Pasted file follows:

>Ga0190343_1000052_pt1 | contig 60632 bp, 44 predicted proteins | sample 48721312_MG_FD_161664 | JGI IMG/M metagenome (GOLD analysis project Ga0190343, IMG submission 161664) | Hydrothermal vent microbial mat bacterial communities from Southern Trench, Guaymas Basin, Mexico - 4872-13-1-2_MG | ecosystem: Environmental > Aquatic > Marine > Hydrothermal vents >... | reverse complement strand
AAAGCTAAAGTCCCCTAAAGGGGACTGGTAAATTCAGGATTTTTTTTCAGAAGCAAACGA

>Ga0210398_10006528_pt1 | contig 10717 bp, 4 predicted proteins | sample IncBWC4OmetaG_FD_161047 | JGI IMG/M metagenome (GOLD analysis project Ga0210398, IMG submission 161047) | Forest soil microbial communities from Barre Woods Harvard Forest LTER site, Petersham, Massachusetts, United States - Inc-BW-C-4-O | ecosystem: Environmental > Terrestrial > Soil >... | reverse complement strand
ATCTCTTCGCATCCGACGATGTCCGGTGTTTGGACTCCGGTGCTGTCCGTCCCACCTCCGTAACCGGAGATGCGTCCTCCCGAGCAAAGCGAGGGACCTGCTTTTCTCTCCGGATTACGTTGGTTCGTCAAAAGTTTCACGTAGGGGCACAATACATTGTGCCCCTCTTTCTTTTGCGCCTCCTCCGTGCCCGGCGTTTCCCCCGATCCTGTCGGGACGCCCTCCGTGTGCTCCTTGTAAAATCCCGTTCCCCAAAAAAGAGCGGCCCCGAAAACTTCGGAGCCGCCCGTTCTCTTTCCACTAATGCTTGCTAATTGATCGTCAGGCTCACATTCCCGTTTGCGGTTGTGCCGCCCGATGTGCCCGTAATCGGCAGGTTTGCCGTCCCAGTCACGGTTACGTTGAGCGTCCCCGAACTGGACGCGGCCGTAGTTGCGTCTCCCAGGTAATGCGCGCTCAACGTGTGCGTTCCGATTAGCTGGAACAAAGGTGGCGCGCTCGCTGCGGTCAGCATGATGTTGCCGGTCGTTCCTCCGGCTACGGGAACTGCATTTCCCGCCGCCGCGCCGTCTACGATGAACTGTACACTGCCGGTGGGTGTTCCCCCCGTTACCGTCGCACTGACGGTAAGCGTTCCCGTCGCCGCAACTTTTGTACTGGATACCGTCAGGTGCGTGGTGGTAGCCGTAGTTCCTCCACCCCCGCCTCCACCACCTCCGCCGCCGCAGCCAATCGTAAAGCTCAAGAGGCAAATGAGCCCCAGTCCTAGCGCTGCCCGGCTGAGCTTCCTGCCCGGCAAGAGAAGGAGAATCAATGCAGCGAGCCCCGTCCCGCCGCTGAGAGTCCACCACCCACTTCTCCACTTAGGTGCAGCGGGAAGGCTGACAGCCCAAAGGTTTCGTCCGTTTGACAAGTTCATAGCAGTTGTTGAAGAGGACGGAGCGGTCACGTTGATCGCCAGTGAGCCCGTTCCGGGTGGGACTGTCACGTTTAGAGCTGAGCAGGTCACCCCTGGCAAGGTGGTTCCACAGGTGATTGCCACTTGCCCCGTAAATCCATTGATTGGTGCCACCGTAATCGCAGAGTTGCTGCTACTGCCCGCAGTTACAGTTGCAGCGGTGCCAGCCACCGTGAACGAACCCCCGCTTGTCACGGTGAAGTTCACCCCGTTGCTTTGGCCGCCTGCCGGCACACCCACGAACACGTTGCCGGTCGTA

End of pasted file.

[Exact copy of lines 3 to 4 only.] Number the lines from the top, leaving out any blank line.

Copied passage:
>Ga0210398_10006528_pt1 | contig 10717 bp, 4 predicted proteins | sample IncBWC4OmetaG_FD_161047 | JGI IMG/M metagenome (GOLD analysis project Ga0210398, IMG submission 161047) | Forest soil microbial communities from Barre Woods Harvard Forest LTER site, Petersham, Massachusetts, United States - Inc-BW-C-4-O | ecosystem: Environmental > Terrestrial > Soil >... | reverse complement strand
ATCTCTTCGCATCCGACGATGTCCGGTGTTTGGACTCCGGTGCTGTCCGTCCCACCTCCGTAACCGGAGATGCGTCCTCCCGAGCAAAGCGAGGGACCTGCTTTTCTCTCCGGATTACGTTGGTTCGTCAAAAGTTTCACGTAGGGGCACAATACATTGTGCCCCTCTTTCTTTTGCGCCTCCTCCGTGCCCGGCGTTTCCCCCGATCCTGTCGGGACGCCCTCCGTGTGCTCCTTGTAAAATCCCGTTCCCCAAAAAAGAGCGGCCCCGAAAACTTCGGAGCCGCCCGTTCTCTTTCCACTAATGCTTGCTAATTGATCGTCAGGCTCACATTCCCGTTTGCGGTTGTGCCGCCCGATGTGCCCGTAATCGGCAGGTTTGCCGTCCCAGTCACGGTTACGTTGAGCGTCCCCGAACTGGACGCGGCCGTAGTTGCGTCTCCCAGGTAATGCGCGCTCAACGTGTGCGTTCCGATTAGCTGGAACAAAGGTGGCGCGCTCGCTGCGGTCAGCATGATGTTGCCGGTCGTTCCTCCGGCTACGGGAACTGCATTTCCCGCCGCCGCGCCGTCTACGATGAACTGTACACTGCCGGTGGGTGTTCCCCCCGTTACCGTCGCACTGACGGTAAGCGTTCCCGTCGCCGCAACTTTTGTACTGGATACCGTCAGGTGCGTGGTGGTAGCCGTAGTTCCTCCACCCCCGCCTCCACCACCTCCGCCGCCGCAGCCAATCGTAAAGCTCAAGAGGCAAATGAGCCCCAGTCCTAGCGCTGCCCGGCTGAGCTTCCTGCCCGGCAAGAGAAGGAGAATCAATGCAGCGAGCCCCGTCCCGCCGCTGAGAGTCCACCACCCACTTCTCCACTTAGGTGCAGCGGGAAGGCTGACAGCCCAAAGGTTTCGTCCGTTTGACAAGTTCATAGCAGTTGTTGAAGAGGACGGAGCGGTCACGTTGATCGCCAGTGAGCCCGTTCCGGGTGGGACTGTCACGTTTAGAGCTGAGCAGGTCACCCCTGGCAAGGTGGTTCCACAGGTGATTGCCACTTGCCCCGTAAATCCATTGATTGGTGCCACCGTAATCGCAGAGTTGCTGCTACTGCCCGCAGTTACAGTTGCAGCGGTGCCAGCCACCGTGAACGAACCCCCGCTTGTCACGGTGAAGTTCACCCCGTTGCTTTGGCCGCCTGCCGGCACACCCACGAACACGTTGCCGGTCGTA